Six years after her debut album, Joanna Newsom remains a divisive artist. To her partisans, she’s one of the most original artists of her time, her imaginative lyrics, complex compositions and dexterous harp playing unlike anything else around today, or ever. To her detractors, she’s “Joanna Nuisance,” a freak-folk faker whose shrill voice, fey lyrical conceits, and syrupy music have been known to drive normally tolerant people out of coffee shops. As with fellow Big Ears act Vampire Weekend, there doesn’t seem to be much of a middle ground between the lovers and the haters.
Newsom’s critically acclaimed 2006 album Ys—five lengthy songs with orchestral arrangements by Van Dyke Parks—was a major work that many listeners are still puzzling over and raving about. It was a tough act to follow, but last month she released a sprawling triple CD, Have One on Me. Reviewers have called it her most accessible work yet, not something you hear often about a 200-minute triple album. But if it’s unwieldy at first blush, there’s no denying there’s also a warmer, more inviting feel to the album as a whole.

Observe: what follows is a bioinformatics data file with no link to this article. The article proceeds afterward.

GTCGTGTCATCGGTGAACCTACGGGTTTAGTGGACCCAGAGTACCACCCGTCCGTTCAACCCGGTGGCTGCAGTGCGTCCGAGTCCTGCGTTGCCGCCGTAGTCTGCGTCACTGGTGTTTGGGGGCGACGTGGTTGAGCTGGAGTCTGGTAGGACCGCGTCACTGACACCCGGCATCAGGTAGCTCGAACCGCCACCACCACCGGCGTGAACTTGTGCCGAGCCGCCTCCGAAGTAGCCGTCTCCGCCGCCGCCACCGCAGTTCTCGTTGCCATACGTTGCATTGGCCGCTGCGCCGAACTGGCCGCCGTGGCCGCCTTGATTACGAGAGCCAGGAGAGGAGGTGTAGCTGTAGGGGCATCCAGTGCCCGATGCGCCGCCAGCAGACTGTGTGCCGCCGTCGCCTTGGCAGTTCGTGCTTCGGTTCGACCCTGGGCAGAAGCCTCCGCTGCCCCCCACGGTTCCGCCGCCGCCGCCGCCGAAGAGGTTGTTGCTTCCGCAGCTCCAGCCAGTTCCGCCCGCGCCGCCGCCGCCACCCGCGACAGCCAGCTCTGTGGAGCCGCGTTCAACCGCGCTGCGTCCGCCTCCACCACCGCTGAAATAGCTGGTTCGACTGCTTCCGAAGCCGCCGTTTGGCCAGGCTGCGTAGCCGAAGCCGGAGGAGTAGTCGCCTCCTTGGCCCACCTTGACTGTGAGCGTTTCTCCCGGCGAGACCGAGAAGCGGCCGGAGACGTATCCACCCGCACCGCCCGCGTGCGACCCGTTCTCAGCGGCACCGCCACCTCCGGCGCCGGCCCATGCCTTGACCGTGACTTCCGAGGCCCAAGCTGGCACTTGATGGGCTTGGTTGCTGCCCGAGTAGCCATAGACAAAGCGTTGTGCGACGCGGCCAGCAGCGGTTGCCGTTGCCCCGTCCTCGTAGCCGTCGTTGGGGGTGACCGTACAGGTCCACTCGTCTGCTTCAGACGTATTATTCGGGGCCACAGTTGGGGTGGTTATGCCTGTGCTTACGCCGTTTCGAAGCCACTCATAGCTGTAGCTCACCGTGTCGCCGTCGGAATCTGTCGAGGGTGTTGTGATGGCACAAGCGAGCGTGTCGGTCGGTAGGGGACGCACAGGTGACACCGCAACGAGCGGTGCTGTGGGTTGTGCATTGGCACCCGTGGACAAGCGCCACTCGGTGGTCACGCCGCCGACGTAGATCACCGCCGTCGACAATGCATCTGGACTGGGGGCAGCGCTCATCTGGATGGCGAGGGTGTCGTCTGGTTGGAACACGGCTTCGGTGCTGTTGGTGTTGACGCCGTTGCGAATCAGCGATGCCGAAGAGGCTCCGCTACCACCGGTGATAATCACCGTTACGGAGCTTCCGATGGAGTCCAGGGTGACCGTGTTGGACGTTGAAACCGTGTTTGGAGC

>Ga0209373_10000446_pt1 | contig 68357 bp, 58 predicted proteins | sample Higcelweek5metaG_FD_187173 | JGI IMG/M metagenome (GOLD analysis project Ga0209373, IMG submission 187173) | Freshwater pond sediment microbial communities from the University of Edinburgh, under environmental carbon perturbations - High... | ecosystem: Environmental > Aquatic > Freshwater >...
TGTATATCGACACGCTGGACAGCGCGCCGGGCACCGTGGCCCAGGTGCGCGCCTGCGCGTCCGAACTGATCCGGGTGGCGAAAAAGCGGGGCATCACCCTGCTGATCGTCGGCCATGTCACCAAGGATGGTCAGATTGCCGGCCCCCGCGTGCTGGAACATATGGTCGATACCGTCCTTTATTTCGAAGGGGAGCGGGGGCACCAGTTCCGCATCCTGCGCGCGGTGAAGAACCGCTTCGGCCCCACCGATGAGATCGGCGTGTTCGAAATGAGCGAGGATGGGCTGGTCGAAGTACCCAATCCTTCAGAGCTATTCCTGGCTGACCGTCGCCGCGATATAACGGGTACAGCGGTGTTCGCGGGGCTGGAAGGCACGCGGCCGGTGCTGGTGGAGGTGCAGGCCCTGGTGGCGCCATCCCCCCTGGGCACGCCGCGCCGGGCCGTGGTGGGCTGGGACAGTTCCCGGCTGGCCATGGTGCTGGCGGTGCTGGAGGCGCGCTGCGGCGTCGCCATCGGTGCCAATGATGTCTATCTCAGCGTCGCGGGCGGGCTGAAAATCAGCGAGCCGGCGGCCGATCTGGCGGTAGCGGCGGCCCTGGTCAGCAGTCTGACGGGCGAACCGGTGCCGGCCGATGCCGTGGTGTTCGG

Both the oft-cracking, little girl voice that drove some people to distraction on her first album, The Milk-Eyed Mender, and the 10-minute-plus, densely loquacious songs that characterized Ys are largely absent from this 18-song collection. Though some songs still exhibit baroque complexity and a stubborn unwillingness to conform to typical structure, “Good Intentions Paving Company” is almost poppy, “Jackrabbits” and “Occident” come off like early ’70s Joni Mitchell, and “On a Good Day” is a brief, unusually direct love song featuring Newsom alone with her harp.
She’s been all over major media outlets in the weeks between Have One’s release and her current tour, and invariably her dress, quirkiness, and oddball nature are discussed. That’s to be expected; she is eccentric as far as pop artists go. But such talk can overshadow her accomplishments as a musician and songwriter. Much of her work has a depth that can only be properly plumbed after many listens, spread out over time. There’s a lot to take in, and skimming the surface of the music doesn’t serve her or the listener well. You have to give it your time and attention.